Digiloikka and the ‘new normal’

When I was hired as Digiloikka project manager for the USP Master’s Programme, I was expecting to pilot a remote course, taking digitalisation and pedagogy into account, and offer ‘a meaningful alternative’ to the physical classroom for our international students.

Meanwhile, the world changed and with it, university education around the world and at the University of Helsinki. What was a meaningful alternative to be piloted and slowly implemented became an urgent need to be accomplished as efficiently as possible, under the threat of a pandemic. The international intake in Master’s Programmes also had a significant impact on the way to plan our courses: some students might not be allowed into Finland, due to temporary restrictions, or have decided themselves to postpone moving here. How to teach to a multidisciplinary and multi-sited group of international students?

Moreover, an urban studies and planning course requires going out, exploring, observing and analysing the urban as it unfolds itself in streets, construction sites, housing estates, and public and commercial spaces. How to do that remotely? What if a student feels suddenly unsafe or is unable to go out, because in a quarantine?

Discussing with the Master’s programme director and with its lecturers and students in a series of Digiloikka coffee breaks I organized in the spring, we decided to focus our digital skills onto the USP-301 Introduction to Urban Studies and Planning; in our plan, we had envisioned the possibility to work on an existing course.

USP-301 is the first course that our students take. It is a 10 ECTS intro course, which consists of twelve long meetings (9:00 – 16:00), each organised by a different lecturer of the Master. In its physical envisioning, the course had a lot of classroom work in groups in the fantastic Urbarium facility on the ground floor of Porthania and excursions around the metropolitan area. My main preoccupation has been how to translate all that into the remote environment.

I worked with the various lecturers involved in the course, first collectively, then individually, to help them frame their day according to some basic ideas. Through a previous survey, I knew that among them, I would have had experts in digital learning next to true beginners and my main challenge has been how to ‘talk’ to all of them. It doesn’t come as a surprise that we are using Zoom for lecturing and some of the group activities. It is definitely the best instrument to work in a synchronic way, that is, live, with the students present on the other side of the screen. Moreover, Zoom allows recording the sessions that can be later shared with students who were not present.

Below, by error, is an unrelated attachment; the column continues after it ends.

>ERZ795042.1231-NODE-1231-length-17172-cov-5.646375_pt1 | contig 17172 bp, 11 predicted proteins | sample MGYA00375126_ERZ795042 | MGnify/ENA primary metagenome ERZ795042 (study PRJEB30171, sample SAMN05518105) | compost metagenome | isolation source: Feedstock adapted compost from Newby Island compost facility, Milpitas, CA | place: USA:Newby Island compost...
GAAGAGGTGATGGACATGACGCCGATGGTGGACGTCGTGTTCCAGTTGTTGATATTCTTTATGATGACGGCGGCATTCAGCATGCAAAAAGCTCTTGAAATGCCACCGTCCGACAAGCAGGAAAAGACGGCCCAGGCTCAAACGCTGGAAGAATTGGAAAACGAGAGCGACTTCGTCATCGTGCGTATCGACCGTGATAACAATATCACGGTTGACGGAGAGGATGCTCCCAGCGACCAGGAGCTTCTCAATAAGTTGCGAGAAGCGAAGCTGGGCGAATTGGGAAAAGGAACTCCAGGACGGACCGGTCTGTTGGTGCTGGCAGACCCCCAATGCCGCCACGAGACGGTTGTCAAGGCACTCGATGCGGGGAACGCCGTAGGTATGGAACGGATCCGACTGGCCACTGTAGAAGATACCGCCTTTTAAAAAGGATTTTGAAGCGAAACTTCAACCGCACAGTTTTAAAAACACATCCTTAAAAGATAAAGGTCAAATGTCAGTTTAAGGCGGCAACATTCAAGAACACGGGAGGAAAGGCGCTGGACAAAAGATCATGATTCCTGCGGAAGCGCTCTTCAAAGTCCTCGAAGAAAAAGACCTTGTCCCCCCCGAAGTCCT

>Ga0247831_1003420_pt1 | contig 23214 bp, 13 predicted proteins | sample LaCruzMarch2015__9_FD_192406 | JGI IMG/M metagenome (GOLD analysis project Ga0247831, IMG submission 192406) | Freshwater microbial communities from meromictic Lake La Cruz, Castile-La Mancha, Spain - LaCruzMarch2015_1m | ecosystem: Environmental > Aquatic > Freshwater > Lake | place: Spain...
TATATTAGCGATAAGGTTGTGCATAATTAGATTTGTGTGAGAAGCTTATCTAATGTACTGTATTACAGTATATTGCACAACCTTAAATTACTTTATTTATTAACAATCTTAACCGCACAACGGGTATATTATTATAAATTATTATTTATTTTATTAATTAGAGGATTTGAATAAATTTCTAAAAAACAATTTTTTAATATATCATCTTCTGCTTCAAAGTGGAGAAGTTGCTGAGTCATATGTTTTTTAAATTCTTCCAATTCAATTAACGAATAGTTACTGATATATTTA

When designing course assignments, I advised the lecturers to keep in mind that the students don’t know each other and different scenarios are possible, including the one where they never meet face to face, for the whole duration of the course. Therefore I developed assignments, which they can all perceive as adequate and make them feel at ease, despite the exceptional situation. I divided possible assignments into three categories:

  • Individual assignments such as readings, writing a short essay, going out and taking pictures, which are always useful learning moments
  • Interactive assignments such as online discussions in Moodle forum, individual activity peer-reviews, blog posts, video or audio replies (new Moodle feature!) are all asynchronous activities, which might help them develop trust and get a sense of the classroom
  • Group assignments such as posters, presentations, problem-solving activities, which are a great way to work together towards common goals

Important is of course to offer students a platform for this. Moodle itself has plenty of embedded assignment/activities, moreover, we have been experimenting with Thinglink and Flinga with very positive results.

Combining live and asynchronous activities in the course has been a must, so that students that are not in Finland or/and are sick can rely on the lectures, without having to be present. Starting and closing the day a live interaction is a good idea, for instance introducing the day in the beginning and making a ‘wrap up’ and get feedback in the end. In the first lecture, we also had the chance to work with a video-lecture recorded for us by Meg Holden, Director and Professor of the Urban Studies Program at Simon Fraser University. This shows that remote learning and digitalisation has also had a positive impact on international collaboration and on implementing guest lecturing.

The course has just started, I will write a post about this in a few weeks, once it has finished and I collected some feedback from the students.


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